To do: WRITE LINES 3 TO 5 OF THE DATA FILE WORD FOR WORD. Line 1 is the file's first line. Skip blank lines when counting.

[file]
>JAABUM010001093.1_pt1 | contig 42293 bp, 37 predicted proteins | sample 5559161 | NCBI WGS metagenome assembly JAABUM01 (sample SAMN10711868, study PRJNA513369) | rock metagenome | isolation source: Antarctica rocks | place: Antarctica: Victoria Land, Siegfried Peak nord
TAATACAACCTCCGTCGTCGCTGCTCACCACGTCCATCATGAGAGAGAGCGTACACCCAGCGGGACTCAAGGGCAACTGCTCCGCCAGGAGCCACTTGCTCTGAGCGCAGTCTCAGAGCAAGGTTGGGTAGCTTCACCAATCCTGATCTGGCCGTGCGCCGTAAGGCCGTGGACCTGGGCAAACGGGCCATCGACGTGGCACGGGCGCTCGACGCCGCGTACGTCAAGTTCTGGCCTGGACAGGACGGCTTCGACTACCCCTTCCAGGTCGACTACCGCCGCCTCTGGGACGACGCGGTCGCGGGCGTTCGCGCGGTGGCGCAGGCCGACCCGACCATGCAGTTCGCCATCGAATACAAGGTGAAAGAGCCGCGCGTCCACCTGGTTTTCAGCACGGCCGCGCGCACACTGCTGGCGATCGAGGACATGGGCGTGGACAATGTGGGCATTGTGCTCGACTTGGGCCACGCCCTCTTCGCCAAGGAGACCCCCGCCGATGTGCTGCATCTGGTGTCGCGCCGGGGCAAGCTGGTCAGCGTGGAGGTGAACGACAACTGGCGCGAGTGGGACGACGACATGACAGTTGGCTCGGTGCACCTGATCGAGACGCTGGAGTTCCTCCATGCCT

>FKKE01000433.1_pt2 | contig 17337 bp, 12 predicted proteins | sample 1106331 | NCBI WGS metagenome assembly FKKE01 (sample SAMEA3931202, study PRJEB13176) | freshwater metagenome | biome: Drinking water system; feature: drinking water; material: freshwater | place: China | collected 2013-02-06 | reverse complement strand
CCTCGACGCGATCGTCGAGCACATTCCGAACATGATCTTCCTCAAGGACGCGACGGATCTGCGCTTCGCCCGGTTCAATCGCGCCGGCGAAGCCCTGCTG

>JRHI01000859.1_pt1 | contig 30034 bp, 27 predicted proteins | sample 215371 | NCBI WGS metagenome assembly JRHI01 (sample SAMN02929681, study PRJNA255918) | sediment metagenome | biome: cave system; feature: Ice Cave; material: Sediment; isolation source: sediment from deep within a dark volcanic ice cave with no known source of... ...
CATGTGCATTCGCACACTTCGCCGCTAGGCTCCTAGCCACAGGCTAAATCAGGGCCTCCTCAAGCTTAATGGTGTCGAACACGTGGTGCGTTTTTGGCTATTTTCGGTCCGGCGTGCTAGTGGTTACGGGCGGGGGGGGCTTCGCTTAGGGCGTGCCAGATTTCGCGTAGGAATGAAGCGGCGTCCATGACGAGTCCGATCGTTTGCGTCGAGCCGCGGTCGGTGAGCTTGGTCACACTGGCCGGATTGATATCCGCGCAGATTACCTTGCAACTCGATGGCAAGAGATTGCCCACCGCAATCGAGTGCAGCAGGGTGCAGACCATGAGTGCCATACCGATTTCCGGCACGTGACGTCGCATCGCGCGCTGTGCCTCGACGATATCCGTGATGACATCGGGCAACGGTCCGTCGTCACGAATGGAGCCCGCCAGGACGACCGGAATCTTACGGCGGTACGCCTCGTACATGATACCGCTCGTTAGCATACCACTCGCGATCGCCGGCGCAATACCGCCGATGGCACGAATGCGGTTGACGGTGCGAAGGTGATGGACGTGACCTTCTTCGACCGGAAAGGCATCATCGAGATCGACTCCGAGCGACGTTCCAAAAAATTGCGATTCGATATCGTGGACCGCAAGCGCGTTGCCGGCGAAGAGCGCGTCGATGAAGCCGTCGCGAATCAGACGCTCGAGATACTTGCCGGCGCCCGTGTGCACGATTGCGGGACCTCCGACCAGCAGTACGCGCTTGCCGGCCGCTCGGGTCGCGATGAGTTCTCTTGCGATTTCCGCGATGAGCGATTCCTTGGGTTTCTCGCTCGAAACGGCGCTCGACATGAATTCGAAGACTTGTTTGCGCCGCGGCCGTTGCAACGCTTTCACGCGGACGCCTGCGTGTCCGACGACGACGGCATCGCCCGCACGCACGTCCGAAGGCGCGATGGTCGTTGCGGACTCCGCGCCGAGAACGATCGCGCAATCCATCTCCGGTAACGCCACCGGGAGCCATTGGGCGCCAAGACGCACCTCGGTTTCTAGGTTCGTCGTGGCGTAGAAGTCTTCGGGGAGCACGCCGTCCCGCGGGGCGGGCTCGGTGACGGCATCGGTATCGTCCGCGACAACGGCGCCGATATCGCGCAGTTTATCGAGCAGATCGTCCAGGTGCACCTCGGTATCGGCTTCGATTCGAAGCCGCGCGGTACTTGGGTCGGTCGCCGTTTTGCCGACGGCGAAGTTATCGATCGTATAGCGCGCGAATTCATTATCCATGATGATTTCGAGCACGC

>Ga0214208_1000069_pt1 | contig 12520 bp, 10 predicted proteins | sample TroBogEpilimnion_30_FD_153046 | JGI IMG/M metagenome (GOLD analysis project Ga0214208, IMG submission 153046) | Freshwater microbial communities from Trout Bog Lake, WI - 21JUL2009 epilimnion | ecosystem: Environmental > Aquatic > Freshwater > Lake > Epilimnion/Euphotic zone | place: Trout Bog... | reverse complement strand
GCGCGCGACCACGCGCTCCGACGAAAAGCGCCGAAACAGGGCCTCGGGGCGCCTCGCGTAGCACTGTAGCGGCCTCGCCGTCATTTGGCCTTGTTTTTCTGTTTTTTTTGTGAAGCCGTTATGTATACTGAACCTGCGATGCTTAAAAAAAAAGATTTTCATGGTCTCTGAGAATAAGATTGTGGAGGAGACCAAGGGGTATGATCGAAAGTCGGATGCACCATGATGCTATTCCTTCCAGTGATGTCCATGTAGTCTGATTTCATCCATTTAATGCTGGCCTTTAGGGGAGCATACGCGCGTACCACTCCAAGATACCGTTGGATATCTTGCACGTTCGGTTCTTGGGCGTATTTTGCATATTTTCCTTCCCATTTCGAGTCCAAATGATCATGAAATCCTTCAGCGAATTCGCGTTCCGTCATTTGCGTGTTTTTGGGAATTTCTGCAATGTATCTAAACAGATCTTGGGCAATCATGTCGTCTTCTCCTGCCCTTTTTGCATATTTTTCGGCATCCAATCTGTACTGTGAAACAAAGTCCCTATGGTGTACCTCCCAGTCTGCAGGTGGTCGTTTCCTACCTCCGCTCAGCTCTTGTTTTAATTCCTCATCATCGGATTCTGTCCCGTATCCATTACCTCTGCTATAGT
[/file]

>FKKE01000433.1_pt2 | contig 17337 bp, 12 predicted proteins | sample 1106331 | NCBI WGS metagenome assembly FKKE01 (sample SAMEA3931202, study PRJEB13176) | freshwater metagenome | biome: Drinking water system; feature: drinking water; material: freshwater | place: China | collected 2013-02-06 | reverse complement strand
CCTCGACGCGATCGTCGAGCACATTCCGAACATGATCTTCCTCAAGGACGCGACGGATCTGCGCTTCGCCCGGTTCAATCGCGCCGGCGAAGCCCTGCTG

>JRHI01000859.1_pt1 | contig 30034 bp, 27 predicted proteins | sample 215371 | NCBI WGS metagenome assembly JRHI01 (sample SAMN02929681, study PRJNA255918) | sediment metagenome | biome: cave system; feature: Ice Cave; material: Sediment; isolation source: sediment from deep within a dark volcanic ice cave with no known source of... ...